Teachers: As the country gears up for Inauguration Day on January 20, we wanted to share classroom activities with you, along with easy-to-read background information for your students.
This year, Inauguration Day will be one for the history books. In a blow to the peaceful transition of power, Donald Trump will become the first president in more than 150 years to skip the inauguration of his successor, citing baseless claims of election fraud. He now faces calls for impeachment or removal from office under the 25th Amendment, after a pro-Trump mob stormed the U.S. Capitol on January 6 in an attempt to stop lawmakers from certifying President-elect Joe Biden’s win.
Current and previous living U.S. presidents typically attend the inauguration as a show of unity. Only three other presidents have refused to participate in their successor’s inauguration—John Adams in 1801, John Quincy Adams in 1829, and Andrew Johnson in 1869. Those expected to attend this year’s ceremonies are Vice President Mike Pence and former Presidents Barack Obama, George W. Bush, and Bill Clinton. Former President Jimmy Carter, who is 96, has said he will not attend.
The coronavirus pandemic is also affecting typical Inauguration Day ceremonies. Due to health and safety concerns and to minimize the spread of the airborne disease, the usual inauguration crowds will be missing and the parade will be virtual. Despite the pro-Trump siege on the U.S. Capitol, President-elect Joe Biden and Vice President-elect Kamala Harris will be sworn into office on the Capitol steps.
But this year's scaled-down affair can still deliver fundamental lessons (see inauguration activities for students below) about the ceremonies and traditions involved in the transfer of power. If you’re watching the live Inauguration Day broadcast with your students, here’s what you can expect. After the swearing-in ceremonies, Biden will deliver his inaugural address, which will highlight his plans for ending the pandemic, rebuilding the economy, and uniting the country. Next up is the Pass in Review, a military tradition reflecting the peaceful transfer of power in which Biden inspects the readiness of our troops. He’ll then be escorted by the military to the White House.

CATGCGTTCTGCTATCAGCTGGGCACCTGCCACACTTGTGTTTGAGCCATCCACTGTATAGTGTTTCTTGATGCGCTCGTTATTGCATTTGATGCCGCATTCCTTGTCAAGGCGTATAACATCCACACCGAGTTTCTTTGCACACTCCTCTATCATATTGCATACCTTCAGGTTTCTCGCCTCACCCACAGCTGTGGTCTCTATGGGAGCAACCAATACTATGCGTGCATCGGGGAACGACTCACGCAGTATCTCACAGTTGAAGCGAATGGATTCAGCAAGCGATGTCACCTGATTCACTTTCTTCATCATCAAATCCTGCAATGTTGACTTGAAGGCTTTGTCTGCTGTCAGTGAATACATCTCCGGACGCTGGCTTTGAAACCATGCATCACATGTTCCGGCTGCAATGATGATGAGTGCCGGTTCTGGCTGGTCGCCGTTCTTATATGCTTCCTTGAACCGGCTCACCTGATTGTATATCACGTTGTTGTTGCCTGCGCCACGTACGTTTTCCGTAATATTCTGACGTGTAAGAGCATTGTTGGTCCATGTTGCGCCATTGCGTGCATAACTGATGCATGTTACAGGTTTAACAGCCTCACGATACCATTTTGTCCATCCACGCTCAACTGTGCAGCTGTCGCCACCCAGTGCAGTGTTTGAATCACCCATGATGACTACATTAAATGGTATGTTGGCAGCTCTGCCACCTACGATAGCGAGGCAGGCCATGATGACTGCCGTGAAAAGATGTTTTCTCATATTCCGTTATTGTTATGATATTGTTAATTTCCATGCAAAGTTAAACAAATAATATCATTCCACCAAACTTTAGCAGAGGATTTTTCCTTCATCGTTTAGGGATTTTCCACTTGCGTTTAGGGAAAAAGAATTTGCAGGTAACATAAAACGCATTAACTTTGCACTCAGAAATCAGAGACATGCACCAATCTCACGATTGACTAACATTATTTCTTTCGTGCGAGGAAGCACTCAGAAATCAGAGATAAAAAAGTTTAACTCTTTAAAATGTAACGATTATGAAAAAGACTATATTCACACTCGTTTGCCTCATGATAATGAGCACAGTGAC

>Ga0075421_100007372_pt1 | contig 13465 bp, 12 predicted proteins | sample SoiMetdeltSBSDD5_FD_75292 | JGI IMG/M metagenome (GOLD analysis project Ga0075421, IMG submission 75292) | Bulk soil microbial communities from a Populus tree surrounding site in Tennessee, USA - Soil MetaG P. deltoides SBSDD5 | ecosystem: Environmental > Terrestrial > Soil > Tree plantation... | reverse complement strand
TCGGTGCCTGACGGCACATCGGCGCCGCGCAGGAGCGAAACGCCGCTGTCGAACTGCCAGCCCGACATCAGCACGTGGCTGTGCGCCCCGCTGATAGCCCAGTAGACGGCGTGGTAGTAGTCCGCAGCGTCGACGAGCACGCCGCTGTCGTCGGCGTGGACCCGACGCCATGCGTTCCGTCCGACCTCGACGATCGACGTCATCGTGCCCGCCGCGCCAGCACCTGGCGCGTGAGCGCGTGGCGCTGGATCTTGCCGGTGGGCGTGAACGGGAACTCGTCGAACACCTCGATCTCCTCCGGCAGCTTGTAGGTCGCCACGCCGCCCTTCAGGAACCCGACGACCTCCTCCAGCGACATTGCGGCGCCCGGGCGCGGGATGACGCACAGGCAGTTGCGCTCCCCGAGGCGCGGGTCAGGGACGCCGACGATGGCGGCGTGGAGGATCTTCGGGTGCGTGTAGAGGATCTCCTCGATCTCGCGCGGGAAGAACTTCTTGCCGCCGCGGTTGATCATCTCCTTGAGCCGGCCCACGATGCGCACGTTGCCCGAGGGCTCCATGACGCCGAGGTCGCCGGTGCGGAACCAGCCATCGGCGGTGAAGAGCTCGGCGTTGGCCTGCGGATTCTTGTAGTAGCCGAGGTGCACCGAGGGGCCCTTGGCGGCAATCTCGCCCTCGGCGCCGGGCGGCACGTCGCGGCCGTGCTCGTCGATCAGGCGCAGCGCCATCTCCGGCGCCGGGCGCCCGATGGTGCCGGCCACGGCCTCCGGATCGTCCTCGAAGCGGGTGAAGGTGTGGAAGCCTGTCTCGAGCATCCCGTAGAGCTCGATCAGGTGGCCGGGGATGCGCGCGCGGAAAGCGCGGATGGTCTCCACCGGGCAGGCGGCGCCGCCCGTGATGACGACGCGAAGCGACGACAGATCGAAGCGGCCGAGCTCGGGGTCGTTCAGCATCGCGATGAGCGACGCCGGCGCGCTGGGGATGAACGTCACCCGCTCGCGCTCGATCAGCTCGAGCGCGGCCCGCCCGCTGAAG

Also on the schedule is a virtual parade to mark the end of the electoral process and welcome the new administration. According to the inaugural committee, "The parade will celebrate America’s heroes, highlight Americans from all walks of life in different states and regions, and reflect on the diversity, heritage, and resilience of the country as we begin a new American era."
Inauguration Classroom Activities and Lessons
Here are five activities that will help you teach students about the presidential inauguration and its ceremonies and traditions. They can be adapted for a range of learning levels.
1. I Do Solemnly Swear (Grades K–12)
Share the presidential oath of office (see below) with students. Consider previewing some of the words (solemnly, swear, affirm, execute, preserve) beforehand. You might also explain that the Constitution is the highest law in the United States and it lays out how our government works. (Here are six activities for teaching students about the Constitution.)
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